“The NAB’s Depend on AM campaign has played a crucial role in rallying this support. We’ve emphasized the importance of AM radio not just as a cultural, news and sports hub, but also as the resilient lifeline during emergencies, offering unmatched reach and reliability,” LeGeyt wrote. “This legislation ensures that AM radio remains accessible to all Americans, especially during public safety crises. We are making significant progress, but our work is far from over.”

Curtis LeGeyt claimed more than 250 members of the House of Representatives and 62 Senators have backed the bill that would require automakers to include AM radios in new and electric vehicle models or require manufacturers to inform customers the new model was not equipped with the band.

The NAB has been a vocal proponent of the bill’s passage, with LeGeyt testifying in front of Congress in support of the legislation.

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Media Business

Local News Becoming Less Prevalent on Radio, New RTDNA Study Shows

68.4% of locally-owned operations air local news updates, while 54.1% of non-locally owned outlets do the same.

Barrett News Media

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RTDNA logo

Local news has been a focal point for radio stations for decades. But that may be fading away, a new RTDNA study shows.

65% of commercial stations still air local news in 2024, down slightly from 66.2% in 2023. Non-commercial stations have dropped 12% points in the past two years, down to just 60.7% airing local news.

However, the disconnect appears to come from locally owned stations versus non-locally owned. 68.4% of locally-owned operations air local news updates, while 54.1% of non-locally owned outlets do the same.

Not only are there drops in the number of stations broadcasting local news, but the airtime those updates occupy has also shrunk, according to the RTDNA study.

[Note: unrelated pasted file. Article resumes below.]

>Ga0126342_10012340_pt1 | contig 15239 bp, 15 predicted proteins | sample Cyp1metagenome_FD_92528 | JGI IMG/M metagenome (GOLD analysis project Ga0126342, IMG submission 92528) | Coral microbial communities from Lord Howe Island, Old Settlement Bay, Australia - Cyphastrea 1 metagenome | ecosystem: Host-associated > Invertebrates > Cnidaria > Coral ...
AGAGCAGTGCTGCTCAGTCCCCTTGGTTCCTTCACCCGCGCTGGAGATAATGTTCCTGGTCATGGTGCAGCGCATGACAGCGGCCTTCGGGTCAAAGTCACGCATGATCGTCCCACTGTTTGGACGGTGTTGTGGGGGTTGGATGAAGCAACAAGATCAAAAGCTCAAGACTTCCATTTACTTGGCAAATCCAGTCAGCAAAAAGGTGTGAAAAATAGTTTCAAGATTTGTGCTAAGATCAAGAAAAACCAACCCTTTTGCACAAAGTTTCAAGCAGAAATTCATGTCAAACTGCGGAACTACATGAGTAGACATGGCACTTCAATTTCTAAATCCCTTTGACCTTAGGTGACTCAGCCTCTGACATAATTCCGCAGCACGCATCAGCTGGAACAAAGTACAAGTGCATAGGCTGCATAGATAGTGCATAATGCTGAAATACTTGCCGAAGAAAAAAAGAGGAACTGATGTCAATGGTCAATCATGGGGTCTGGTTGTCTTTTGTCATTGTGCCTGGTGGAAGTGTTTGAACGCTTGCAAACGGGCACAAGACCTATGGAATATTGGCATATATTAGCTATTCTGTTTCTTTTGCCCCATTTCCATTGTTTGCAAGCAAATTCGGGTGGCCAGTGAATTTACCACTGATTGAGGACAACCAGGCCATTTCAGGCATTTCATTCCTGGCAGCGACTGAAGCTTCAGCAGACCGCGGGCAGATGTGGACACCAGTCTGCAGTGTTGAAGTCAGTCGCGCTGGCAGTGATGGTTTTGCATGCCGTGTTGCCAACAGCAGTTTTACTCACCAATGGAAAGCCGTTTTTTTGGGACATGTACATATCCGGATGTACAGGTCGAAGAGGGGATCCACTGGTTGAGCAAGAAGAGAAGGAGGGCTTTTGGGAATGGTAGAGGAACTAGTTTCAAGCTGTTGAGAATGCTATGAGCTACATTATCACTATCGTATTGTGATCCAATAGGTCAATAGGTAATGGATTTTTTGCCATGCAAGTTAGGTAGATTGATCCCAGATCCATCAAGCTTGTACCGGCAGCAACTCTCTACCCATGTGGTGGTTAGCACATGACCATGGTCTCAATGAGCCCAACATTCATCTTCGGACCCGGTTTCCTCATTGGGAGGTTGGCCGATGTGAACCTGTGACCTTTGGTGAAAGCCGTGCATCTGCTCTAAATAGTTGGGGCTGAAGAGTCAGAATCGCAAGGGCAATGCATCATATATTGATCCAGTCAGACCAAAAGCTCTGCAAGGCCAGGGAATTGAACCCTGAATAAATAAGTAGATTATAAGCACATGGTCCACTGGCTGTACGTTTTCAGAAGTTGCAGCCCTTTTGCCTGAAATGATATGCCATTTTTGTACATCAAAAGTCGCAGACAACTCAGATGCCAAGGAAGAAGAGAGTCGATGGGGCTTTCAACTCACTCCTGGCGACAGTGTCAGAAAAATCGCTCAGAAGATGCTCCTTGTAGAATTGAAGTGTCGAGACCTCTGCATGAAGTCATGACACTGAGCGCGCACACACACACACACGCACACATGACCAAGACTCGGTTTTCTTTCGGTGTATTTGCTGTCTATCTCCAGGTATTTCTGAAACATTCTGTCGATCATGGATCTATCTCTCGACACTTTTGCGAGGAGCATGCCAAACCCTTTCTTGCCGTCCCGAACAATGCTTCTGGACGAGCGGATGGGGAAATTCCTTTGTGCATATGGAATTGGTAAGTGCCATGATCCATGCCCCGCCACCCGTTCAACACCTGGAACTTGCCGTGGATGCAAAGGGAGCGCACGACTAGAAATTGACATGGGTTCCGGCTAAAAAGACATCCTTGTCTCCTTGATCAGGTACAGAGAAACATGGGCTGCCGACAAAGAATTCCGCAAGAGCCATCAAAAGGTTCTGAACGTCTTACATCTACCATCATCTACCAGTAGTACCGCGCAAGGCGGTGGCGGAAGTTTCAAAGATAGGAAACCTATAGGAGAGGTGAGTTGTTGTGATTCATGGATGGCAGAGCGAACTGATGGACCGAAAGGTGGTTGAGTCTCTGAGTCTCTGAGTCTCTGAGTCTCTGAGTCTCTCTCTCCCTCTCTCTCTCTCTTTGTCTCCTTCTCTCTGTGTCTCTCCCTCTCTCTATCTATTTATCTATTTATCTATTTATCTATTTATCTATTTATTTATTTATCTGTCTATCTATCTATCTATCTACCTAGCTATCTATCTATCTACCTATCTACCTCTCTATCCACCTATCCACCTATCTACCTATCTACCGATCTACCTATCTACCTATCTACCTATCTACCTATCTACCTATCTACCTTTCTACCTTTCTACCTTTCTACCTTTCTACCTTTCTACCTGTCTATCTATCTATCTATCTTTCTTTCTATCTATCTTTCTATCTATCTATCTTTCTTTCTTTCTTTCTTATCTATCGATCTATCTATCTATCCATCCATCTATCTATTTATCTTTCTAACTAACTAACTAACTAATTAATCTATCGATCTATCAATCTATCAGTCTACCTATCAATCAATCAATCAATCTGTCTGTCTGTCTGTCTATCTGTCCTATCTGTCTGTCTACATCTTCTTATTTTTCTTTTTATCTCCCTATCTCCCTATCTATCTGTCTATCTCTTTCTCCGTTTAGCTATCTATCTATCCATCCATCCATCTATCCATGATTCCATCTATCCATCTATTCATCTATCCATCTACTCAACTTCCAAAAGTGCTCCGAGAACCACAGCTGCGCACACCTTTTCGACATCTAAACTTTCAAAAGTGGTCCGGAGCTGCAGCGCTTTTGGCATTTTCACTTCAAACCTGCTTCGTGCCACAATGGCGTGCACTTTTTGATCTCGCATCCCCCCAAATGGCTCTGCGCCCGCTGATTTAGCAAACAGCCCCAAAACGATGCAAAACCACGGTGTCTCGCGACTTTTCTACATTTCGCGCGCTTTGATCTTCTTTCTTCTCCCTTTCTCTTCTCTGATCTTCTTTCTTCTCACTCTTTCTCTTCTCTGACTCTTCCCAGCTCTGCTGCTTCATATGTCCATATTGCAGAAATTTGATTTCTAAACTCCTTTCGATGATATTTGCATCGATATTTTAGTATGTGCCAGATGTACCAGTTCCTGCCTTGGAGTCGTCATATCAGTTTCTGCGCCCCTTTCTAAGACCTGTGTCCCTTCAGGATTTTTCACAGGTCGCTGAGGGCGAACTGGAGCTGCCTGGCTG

“The biggest drop in average minutes came in large markets, suggesting that fewer all news or news/talk stations there filled out the Survey this year,” the study states. “Medium markets are down a bit; small markets dropped an average of over 20 minutes per weekday.”

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Media Business

YouTube Largest Podcast Discovery Platform By Wide Margin, Westwood One Study Shows

Not only is the Google-owned video platform the most used among podcast newcomers, but it also holds that distinction for heavy podcast consumers and longtime podcast listeners.

Barrett News Media

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A photo of the YouTube logo displayed on a phone

In the span of three years, YouTube has gone from the third most popular podcast discovery platform to the top spot, a Westwood One study suggests.

In a study of more than 600 weekly podcast listeners, 31% say YouTube is the most utilized podcast listening platform. 21% say they use Spotify most frequently, while 12% claimed Apple Podcasts was their go-to destination.

Not only is the Google-owned video platform the most used among podcast newcomers, but it also holds that distinction for heavy podcast consumers and longtime podcast listeners.

YouTube’s podcast listening profile is slightly more male-dominated and also younger than the typical Apple Podcasts audience, according to the results from Westwood One Audio Active Group.

Naturally, the majority of Apple and Spotify users utilize smartphones to access their favorite podcasts, while 38% of YouTube’s audience uses computers and televisions for their favorite shows.